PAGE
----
Some members of Barreto's group have “thrown up their hands and said I don’t want to go” either because of Trump, the security or the expected chaos. Some corporations that were underwriting costs of the Latino Coalition event have pulled out, because of concerns about security, expected backlash or for ideological reasons, he said.
"The vast majority of our most vocal Republicans, people we know would otherwise attend, are not attending the RNC." - Javier Palomarez, president and CEO, U.S. Hispanic Chamber of Commerce.
Barreto said his group needs to be at the convention to ensure the Latino community’s access to power in Washington, D.C.,
“Regardless of who is in there, we’ve got to work with them,” he said.
Javier Palomarez, president of the U.S. Hispanic Chamber of Commerce, said his group too will attend. The USHCC has scheduled a forum with Ohio Gov. John Kasich, who was the last of Trump's 16 GOP rivals for the nomination to exit the race.The chamber had endorsed Kasich.
Palomarez said about 95 percent of the USHCC’s several dozen Republican members won’t be attending the convention. In addition many of the chamber's corporate sponsors, Apple, Google, Wells Fargo, UPS, JPMorgan Chase, Ford and Walgreen's aren't funding or won't attend the conference this year. Sponsors that are, such as Coca-Cola, declined to match the $660,000 it gave USHCC for the 2012 GOP Convention and donated just $75,000 to this year's event, Palomarez said.
"The vast majority of our most vocal Republicans, people we know would otherwise attend, are not attending the RNC," he said.
Palomarez agreed with Barreto that there is a need for Hispanic groups and influencers to attend, while understanding why some are opting out.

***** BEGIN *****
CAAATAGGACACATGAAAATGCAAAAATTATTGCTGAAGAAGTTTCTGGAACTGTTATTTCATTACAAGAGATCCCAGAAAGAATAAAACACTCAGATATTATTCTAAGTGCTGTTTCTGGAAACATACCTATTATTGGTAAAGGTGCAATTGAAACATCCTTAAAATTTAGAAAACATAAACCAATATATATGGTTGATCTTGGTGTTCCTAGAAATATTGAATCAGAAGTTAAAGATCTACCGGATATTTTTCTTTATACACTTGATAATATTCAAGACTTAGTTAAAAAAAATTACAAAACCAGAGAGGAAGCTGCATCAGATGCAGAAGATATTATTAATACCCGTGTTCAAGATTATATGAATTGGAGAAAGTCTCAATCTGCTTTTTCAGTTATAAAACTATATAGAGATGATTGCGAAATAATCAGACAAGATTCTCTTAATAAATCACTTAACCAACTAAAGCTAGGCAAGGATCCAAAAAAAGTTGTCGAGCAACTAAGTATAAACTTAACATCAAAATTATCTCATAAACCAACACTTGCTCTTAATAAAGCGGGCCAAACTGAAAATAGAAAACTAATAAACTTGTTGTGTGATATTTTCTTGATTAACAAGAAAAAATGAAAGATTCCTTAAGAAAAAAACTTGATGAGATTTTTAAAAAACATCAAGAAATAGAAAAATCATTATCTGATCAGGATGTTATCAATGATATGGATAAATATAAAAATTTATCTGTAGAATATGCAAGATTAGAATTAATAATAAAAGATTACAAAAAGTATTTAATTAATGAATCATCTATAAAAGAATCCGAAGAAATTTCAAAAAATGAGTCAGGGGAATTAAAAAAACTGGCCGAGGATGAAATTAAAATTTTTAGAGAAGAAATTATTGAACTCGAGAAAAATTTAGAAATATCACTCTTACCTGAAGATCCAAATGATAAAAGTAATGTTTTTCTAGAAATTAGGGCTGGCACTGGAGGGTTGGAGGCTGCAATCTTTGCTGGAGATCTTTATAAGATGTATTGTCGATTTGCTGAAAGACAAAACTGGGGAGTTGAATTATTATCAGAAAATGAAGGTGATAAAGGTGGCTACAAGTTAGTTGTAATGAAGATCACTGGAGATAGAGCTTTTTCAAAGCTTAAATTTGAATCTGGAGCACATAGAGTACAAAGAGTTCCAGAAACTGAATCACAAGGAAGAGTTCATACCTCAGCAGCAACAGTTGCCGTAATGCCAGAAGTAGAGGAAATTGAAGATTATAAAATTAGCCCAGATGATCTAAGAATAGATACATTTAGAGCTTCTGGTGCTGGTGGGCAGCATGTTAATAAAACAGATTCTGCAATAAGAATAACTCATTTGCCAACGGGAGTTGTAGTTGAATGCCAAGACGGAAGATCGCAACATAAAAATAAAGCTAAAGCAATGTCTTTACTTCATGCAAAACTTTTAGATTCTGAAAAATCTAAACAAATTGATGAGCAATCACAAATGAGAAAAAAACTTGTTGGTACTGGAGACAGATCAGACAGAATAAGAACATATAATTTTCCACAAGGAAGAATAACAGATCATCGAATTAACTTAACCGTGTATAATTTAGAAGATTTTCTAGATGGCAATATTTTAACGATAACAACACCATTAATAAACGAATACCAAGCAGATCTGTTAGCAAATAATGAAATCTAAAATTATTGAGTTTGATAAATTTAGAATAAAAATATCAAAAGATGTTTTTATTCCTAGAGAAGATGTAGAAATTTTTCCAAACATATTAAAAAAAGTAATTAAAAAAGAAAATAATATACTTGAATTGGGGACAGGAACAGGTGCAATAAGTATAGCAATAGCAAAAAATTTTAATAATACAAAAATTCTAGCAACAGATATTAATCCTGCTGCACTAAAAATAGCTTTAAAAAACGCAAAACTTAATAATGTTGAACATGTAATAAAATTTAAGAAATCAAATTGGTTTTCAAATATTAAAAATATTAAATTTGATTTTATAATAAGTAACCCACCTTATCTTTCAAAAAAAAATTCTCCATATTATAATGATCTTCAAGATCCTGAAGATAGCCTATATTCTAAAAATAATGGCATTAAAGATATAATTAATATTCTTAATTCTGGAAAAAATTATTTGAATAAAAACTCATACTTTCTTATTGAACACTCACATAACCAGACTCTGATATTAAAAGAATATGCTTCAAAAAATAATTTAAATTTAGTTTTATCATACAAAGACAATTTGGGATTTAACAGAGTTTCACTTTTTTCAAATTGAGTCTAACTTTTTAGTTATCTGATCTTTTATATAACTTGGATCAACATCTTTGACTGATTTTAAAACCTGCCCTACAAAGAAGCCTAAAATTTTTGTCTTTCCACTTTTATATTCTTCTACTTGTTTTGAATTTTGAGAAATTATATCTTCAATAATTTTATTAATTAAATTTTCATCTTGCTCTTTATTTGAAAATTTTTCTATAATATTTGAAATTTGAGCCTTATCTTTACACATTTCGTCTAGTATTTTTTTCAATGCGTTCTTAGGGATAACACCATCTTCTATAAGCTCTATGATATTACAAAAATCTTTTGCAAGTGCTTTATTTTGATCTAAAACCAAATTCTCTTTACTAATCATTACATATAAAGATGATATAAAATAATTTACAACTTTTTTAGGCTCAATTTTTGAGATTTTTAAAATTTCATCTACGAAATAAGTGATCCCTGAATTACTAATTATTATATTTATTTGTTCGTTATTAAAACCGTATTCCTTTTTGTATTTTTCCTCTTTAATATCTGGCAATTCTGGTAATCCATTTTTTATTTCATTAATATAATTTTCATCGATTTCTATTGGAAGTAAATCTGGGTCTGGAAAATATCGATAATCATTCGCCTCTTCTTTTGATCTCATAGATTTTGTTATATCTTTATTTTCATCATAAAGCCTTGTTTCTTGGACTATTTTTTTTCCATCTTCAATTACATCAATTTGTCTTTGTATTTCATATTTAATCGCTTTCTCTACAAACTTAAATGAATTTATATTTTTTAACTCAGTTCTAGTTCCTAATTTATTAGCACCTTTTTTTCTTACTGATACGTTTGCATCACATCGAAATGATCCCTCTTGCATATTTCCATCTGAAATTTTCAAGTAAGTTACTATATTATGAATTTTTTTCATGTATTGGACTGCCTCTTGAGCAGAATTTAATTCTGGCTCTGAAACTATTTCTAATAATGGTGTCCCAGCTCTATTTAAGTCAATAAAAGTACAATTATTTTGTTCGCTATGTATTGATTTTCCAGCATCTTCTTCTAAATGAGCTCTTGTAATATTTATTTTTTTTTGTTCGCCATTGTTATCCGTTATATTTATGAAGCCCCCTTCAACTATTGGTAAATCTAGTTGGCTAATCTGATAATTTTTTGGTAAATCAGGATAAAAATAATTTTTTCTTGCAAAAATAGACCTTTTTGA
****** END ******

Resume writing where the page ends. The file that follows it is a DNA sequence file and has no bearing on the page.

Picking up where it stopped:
“You can’t change the game if you are not playing,” Palomarez said. “And no matter how outlandish or distasteful an individual may be to us, the fact of the matter is Trump does not speak for the entire Republican Party.”
By about this time each year, Republican strategist Mike Madrid said he’d have much more concrete plans about his role at the convention, delegate or otherwise. He would be talking with other Republicans who are going and coordinating where their delegations, finding out where their state will be seated, in which hotel they are housed and what events they are attending.
The conventions are a chance to be inspired, to get together with people you haven’t seen in a few years, a chance for “reaffirmation of what you bought into,” said Madrid, principal at GrassRoots Lab in California.
“Very early on, I realized this is not a convention I want to be a part of,” he said. “I have no desire to go to this convention.”
Artemio Muniz, chairman of the Texas Federation of Hispanic Republicans, will be at the convention as a delegate, but said he’s not supporting Trump and won’t vote for him at this point.
He said he is hoping to see a change in Trump's rhetoric.
“I think for Latinos, Donald Trump has taken all our efforts, our combined efforts and has pretty much single-handedly demolished our Hispanic engagement initiative,” Muñiz said.
Marco Rodriguez, elected as a Trump delegate from Texas to the convention, is waiting to see who Trump chooses as his running mate.
But he said although he like's Trump's "America First" policies he’s not convinced Trump is a true conservative. He fears a loss by Trump may also mean Republicans loose their majorities in the House and Senate.
He’s keeping an eye on the “free the delegates” movement, an attempt by some delegates to change convention rules so the convention delegates to the convention can vote for whomever they choose, rather than according to state primary and caucus results.
He also is watching for Trump's choice for vice president and holding out hope for Sens. Ted Cruz, Marco Rubio and Tim Scott. He said what he does at the convention will be heavily influenced by whom Trump picks and how he conducts himself until then.
“I’m struggling with this a bit right now,” Rodriguez said.